It’s Tuesday night and my mind is on Formula 1. The Grand Prix of Japan is this Sunday and I’ve put off my usual commentary on the last couple of races. I just haven’t been convinced that anyone visits A Class to read my Formula 1 commentary. Nevertheless, it’s been an extremely eventful couple of weeks for the sport. A season dominated by Sebastian Vettel and Red Bull is nearing the end and I thought I would give my take on a few of the latest topics. If you’re not into the sport then read no further, this is a long one.
The Era of Sebastian Vettel
For anyone who’s been following Formula 1 in 2011, it comes as no surprise that Sebastian Vettel took his 9th win in the Grand Prix of Singapore. He now stands just 1 point away from becoming driver’s champion, for the second year in a row. I’ve certainly had my opinions about Vettel and his winning streak, but I’ve had to eat my words these past couple of weekends. There was speculation as to whether Vettel could actually drive or whether it was the car. An astonishing pass made on Fernando Alonso, last month at Monza cleared up any confusion on that subject.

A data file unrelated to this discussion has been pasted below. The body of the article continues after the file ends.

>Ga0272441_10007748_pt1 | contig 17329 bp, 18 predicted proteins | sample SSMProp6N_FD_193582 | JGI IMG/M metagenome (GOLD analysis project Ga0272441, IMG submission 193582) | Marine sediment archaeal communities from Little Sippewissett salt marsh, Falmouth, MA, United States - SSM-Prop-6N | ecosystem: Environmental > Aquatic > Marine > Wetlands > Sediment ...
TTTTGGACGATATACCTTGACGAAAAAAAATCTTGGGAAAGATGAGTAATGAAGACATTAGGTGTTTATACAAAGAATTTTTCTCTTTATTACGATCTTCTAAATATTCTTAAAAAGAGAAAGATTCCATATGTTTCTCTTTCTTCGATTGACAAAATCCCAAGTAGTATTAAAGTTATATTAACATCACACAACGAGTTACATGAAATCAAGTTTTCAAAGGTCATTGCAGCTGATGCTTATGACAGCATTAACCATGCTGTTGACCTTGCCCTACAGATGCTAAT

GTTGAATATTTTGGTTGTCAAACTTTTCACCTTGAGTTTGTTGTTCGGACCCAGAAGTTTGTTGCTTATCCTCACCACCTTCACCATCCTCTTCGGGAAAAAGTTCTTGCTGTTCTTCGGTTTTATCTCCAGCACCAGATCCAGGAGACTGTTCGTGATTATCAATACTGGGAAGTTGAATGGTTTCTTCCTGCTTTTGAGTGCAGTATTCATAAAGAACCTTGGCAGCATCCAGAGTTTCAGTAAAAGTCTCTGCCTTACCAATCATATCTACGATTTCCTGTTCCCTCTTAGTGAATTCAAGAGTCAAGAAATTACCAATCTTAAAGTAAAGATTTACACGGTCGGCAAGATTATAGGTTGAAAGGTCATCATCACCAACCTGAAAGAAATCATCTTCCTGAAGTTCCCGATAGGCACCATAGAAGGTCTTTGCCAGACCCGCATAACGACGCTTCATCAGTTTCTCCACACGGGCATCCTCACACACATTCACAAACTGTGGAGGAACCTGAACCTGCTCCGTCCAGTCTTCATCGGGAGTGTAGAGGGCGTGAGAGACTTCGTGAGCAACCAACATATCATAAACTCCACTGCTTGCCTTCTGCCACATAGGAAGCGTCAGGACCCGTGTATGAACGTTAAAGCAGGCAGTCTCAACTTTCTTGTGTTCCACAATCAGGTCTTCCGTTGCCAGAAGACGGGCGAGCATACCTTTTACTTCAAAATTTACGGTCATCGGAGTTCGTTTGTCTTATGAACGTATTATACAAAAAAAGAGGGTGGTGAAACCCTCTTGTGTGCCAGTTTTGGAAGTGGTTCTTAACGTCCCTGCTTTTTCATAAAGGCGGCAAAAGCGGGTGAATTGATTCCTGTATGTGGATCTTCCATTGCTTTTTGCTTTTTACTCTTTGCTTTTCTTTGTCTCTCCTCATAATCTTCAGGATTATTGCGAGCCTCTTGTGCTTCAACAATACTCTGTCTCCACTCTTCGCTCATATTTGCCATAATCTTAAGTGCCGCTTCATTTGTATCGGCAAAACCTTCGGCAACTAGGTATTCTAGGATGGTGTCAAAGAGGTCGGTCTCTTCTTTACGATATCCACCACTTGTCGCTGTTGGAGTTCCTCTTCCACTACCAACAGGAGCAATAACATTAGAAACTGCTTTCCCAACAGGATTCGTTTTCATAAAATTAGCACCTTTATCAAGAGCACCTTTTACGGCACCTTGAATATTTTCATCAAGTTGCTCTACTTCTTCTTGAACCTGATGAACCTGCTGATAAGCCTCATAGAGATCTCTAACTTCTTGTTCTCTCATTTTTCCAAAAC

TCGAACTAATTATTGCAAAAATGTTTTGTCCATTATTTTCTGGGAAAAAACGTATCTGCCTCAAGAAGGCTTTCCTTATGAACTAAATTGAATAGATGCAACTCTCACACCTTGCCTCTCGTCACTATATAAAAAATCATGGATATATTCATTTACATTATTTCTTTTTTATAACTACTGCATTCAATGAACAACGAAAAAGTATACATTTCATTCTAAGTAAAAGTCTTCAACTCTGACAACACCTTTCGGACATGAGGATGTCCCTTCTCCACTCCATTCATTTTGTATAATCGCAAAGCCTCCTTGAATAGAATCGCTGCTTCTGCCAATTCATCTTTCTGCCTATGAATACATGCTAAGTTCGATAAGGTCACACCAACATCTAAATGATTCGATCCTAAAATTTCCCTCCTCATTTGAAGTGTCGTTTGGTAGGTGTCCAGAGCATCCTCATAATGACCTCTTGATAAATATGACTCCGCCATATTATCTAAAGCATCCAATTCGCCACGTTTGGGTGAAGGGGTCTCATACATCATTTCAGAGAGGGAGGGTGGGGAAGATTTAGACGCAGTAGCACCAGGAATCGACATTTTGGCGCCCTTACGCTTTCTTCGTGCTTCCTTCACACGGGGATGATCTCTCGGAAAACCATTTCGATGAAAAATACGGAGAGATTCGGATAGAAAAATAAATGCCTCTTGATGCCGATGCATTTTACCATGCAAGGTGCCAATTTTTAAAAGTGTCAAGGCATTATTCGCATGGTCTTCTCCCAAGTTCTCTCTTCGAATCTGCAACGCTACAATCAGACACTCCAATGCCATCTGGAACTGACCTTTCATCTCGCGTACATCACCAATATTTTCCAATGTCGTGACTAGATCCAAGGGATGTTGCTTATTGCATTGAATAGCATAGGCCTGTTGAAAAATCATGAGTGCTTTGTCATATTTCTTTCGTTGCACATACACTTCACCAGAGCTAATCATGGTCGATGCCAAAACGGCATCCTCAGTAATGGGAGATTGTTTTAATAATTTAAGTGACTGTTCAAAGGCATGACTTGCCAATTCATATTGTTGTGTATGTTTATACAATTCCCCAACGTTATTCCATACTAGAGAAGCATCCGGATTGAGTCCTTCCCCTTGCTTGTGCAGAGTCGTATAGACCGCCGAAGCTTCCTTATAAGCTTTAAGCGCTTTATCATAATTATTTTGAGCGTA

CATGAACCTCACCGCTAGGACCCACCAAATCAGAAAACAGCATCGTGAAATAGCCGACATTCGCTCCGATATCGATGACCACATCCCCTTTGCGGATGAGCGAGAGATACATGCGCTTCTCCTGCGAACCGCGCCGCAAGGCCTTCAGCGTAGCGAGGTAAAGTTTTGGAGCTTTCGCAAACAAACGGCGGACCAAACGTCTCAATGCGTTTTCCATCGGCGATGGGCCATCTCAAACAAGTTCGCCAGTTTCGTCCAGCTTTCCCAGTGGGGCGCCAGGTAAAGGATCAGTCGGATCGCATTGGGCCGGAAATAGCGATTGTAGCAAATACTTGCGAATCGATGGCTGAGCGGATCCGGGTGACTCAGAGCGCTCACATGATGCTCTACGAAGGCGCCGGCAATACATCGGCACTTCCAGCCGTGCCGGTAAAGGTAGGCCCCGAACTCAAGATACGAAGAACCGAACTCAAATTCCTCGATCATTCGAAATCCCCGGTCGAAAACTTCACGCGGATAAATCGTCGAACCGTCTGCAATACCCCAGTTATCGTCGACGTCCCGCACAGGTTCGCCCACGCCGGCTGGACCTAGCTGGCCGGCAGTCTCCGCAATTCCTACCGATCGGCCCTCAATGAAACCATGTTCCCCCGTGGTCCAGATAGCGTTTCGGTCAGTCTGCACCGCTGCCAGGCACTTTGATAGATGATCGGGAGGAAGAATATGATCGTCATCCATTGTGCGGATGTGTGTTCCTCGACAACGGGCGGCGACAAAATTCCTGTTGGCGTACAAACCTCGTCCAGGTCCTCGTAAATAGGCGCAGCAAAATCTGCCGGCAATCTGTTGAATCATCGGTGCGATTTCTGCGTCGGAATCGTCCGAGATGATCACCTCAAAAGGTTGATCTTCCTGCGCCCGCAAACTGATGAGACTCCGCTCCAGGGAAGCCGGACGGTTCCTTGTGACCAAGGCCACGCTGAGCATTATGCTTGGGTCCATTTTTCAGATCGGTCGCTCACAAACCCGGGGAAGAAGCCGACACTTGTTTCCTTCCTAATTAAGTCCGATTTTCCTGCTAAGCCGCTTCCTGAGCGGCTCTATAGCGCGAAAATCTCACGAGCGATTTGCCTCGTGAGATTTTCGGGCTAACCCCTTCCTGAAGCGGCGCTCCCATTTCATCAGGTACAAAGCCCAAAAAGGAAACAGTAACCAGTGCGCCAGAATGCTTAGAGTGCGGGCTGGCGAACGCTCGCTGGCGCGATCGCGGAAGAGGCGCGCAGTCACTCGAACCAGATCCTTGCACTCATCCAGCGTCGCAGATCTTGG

Vettel and Red Bull have been impressive this season and last Sunday’s race was no exception. Their champion driver and dominant car, aren’t the only keys to Red Bull’s success. The team seems to be working in perfect harmony. Despite some terrible starts, Mark Webber has found his strides and embraced his role as number 2. Last season was thwart with animosity between the Red Bull teammates. This time around, things are going smoother. Red Bull are also dominating in the pits, with some of the fastest stops on the grid. While other teams were happy to do 4 second stops in Singapore, Red Bull were consistently pulling off stops nearly a second faster. The Grand Prix of Japan is next on the Formula 1 calender. The team are very at home at Suzuka Circuit. A Jenson Button victory and scoring no points, are the only two things standing between Vettel and his second driver’s championship.